Kawasaki disease (KD) is systemic vasculitis that can cause coronary artery complications, and is the most common cause of pediatric acquired cardiac disease in developed countries. Some cases are recovered naturally without treatment, but around 15% to 25% have complications such as coronary aneurysm and coronary artery ectasia. Such complications may develop into cardiac infarction, sudden death or ischemic heart disease1,2). The use of high-dose intravenous immunoglobulin (IVIG) and aspirin lowered the frequency of coronary artery complications caused by KD to below 5%, and its morbidity and mortality also went down3). Though its mechanism of action is not clear, immunoglobulin has a systemic anti-inflammatory action, modulating the production of cytokine, neutralizing bacterial superantigen or other etiologic agents, amplifying T-cell suppressor activity, and inhibiting the production of antibody2,3).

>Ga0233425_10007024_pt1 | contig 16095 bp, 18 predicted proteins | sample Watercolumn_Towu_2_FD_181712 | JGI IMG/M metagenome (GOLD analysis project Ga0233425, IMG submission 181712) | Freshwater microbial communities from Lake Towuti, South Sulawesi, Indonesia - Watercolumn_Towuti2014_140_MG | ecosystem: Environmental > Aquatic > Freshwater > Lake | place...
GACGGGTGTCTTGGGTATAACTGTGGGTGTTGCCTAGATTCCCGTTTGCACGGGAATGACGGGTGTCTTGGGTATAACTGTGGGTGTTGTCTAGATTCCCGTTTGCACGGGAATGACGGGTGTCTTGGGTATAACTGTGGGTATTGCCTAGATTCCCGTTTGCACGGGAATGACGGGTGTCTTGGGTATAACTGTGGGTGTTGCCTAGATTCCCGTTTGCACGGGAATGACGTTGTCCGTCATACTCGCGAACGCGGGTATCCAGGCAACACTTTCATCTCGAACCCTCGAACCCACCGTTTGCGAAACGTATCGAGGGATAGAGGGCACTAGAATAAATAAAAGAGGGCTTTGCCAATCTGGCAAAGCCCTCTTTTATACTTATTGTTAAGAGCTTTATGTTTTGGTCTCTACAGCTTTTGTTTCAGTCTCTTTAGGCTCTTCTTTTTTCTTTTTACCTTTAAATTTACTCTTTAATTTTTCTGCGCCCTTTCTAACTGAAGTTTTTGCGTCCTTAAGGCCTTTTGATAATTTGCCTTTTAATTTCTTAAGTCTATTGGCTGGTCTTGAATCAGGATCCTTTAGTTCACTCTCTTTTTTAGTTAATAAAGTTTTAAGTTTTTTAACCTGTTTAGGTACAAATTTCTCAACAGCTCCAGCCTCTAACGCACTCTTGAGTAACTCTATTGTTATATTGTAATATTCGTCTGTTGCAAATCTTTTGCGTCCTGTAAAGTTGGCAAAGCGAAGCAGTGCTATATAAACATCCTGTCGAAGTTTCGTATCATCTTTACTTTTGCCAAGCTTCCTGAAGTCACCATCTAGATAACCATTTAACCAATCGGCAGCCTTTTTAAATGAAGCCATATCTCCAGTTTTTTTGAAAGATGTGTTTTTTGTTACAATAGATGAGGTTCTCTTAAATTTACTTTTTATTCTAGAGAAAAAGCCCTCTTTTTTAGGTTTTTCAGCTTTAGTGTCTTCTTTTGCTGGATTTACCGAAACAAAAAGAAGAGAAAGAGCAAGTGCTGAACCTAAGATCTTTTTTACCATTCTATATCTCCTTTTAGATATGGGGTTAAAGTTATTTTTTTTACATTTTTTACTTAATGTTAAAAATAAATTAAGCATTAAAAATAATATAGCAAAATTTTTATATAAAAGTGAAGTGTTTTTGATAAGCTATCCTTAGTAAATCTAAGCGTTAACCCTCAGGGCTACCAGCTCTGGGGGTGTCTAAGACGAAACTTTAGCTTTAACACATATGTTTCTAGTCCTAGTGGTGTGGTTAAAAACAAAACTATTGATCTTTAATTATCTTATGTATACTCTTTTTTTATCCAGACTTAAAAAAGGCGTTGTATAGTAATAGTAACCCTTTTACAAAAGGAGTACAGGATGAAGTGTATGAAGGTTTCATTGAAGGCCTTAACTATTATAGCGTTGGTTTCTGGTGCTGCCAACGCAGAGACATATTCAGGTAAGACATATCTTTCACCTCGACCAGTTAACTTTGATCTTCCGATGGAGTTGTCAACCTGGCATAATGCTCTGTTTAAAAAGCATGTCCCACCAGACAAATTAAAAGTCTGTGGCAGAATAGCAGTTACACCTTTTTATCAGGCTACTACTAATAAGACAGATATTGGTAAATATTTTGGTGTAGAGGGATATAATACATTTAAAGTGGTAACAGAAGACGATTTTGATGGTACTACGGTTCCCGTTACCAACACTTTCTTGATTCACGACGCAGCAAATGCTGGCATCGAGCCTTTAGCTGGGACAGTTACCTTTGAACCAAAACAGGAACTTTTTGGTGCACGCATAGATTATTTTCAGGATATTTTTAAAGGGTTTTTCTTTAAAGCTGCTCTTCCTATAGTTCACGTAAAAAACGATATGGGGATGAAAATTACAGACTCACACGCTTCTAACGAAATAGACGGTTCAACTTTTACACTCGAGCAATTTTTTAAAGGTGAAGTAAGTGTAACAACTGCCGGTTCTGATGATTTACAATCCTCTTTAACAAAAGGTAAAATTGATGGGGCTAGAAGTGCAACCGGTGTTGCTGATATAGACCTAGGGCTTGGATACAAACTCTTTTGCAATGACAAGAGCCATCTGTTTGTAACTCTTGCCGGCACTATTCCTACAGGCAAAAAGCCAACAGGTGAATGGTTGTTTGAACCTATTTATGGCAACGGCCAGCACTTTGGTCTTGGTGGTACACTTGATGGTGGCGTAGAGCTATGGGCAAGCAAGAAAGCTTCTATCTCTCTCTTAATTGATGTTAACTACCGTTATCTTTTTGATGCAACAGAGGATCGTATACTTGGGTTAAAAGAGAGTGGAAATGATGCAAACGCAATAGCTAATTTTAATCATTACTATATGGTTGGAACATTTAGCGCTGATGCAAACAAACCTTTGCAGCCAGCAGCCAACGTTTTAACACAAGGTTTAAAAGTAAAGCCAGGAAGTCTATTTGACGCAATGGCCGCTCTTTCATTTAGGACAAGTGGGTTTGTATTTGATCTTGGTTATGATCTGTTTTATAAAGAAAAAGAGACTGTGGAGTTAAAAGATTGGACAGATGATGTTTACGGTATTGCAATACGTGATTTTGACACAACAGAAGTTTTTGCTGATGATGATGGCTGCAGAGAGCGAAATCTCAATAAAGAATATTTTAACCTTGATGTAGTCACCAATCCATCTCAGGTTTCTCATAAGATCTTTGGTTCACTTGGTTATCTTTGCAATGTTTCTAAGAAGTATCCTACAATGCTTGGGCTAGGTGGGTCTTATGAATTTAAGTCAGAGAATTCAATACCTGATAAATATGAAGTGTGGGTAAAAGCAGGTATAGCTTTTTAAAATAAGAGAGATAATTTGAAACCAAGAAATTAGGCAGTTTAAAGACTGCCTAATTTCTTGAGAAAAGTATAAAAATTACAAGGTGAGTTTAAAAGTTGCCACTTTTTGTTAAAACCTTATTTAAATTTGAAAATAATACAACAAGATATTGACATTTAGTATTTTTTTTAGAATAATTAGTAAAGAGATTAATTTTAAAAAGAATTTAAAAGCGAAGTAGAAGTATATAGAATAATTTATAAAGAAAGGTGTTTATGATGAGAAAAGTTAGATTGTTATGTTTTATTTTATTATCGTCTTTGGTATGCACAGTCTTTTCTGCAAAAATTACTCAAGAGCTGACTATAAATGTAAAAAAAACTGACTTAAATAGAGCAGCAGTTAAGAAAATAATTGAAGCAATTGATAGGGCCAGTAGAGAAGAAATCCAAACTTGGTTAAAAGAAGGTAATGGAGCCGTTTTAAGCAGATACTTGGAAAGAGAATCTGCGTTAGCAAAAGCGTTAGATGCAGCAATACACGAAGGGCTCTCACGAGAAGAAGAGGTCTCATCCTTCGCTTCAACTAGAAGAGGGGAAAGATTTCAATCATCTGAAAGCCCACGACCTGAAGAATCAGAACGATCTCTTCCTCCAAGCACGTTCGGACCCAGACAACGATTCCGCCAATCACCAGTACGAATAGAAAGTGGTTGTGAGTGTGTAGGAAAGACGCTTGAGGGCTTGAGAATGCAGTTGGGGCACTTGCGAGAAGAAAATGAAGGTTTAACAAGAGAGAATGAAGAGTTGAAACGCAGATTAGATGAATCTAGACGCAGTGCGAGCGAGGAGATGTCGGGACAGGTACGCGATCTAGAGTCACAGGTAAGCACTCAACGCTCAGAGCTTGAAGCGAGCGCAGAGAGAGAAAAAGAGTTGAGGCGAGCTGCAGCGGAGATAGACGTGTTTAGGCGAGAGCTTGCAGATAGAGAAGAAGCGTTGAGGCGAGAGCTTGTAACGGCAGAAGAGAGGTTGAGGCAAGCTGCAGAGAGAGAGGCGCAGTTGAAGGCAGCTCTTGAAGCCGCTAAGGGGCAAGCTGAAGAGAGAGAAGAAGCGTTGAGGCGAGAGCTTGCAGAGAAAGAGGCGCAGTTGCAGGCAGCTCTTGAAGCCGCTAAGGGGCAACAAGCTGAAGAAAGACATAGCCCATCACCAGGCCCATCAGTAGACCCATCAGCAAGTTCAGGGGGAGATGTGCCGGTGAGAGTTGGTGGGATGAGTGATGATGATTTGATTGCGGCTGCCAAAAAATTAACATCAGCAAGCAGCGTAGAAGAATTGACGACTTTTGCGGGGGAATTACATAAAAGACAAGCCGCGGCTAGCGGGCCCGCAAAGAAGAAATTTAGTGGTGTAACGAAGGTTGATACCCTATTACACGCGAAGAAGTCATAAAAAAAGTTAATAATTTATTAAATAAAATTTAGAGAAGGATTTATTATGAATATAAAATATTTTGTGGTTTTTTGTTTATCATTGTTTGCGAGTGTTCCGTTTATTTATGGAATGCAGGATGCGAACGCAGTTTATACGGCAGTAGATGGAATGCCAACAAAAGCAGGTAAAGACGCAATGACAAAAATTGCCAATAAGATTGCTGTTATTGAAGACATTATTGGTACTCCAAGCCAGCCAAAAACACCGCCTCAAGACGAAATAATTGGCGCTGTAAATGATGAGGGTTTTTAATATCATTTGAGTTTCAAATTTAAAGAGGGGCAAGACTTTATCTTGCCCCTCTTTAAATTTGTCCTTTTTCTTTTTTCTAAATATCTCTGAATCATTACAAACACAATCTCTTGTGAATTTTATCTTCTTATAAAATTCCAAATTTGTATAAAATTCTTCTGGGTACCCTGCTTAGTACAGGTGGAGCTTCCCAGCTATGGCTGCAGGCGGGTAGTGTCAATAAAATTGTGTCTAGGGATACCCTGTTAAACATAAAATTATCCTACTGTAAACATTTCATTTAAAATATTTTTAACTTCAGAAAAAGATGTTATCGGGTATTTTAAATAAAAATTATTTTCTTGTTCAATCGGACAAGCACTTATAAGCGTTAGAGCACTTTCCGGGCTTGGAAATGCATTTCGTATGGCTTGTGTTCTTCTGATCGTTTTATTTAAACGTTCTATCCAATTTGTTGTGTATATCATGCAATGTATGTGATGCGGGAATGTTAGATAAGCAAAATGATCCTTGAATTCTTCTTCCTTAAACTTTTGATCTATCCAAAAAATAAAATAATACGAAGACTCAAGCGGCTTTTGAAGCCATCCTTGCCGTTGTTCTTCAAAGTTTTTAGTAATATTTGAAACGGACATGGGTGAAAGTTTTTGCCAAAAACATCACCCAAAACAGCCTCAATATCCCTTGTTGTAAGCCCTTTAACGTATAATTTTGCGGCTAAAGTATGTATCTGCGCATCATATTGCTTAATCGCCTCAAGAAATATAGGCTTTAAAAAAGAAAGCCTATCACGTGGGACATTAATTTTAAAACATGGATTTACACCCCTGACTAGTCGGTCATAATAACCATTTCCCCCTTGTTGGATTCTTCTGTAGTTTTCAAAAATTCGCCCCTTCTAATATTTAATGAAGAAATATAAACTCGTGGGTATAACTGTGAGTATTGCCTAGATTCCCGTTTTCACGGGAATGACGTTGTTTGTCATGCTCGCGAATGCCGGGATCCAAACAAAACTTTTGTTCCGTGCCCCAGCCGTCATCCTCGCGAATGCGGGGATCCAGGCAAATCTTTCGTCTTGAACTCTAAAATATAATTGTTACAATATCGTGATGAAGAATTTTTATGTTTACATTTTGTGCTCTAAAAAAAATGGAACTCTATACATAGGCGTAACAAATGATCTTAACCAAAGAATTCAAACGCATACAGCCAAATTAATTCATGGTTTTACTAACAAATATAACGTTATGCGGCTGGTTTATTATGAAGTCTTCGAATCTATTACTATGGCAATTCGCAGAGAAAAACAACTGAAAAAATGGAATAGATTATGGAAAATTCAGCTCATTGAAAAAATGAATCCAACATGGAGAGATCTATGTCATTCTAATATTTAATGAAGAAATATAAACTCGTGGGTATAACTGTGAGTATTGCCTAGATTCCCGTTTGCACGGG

However, 10% to 20% of KD patients do not respond to the conventional therapy and have continued fever, and such cases are in need of a different rescue therapy4,5). In the patient group not responding to IVIG and aspirin, the risk of coronary artery complications is very high. For these problems, many studies have been conducted for the early identification of patients who do not respond to IVIG. Many reports have been made particularly in Japan, and they reported involved factors such as pediatric patients' age, duration between the onset of fever and the administration of IVIG, sodium level, proportion of neutrophil, C-reactive protein (CRP), platelet count6), albumin7), total bilirubin, aspartate aminotransferase (AST)8), and alanine aminotransferase (ALT)9), and developed risk-scoring systems using several factors. Nevertheless, there are no agreed factors for predicting patients not responding to IVIG.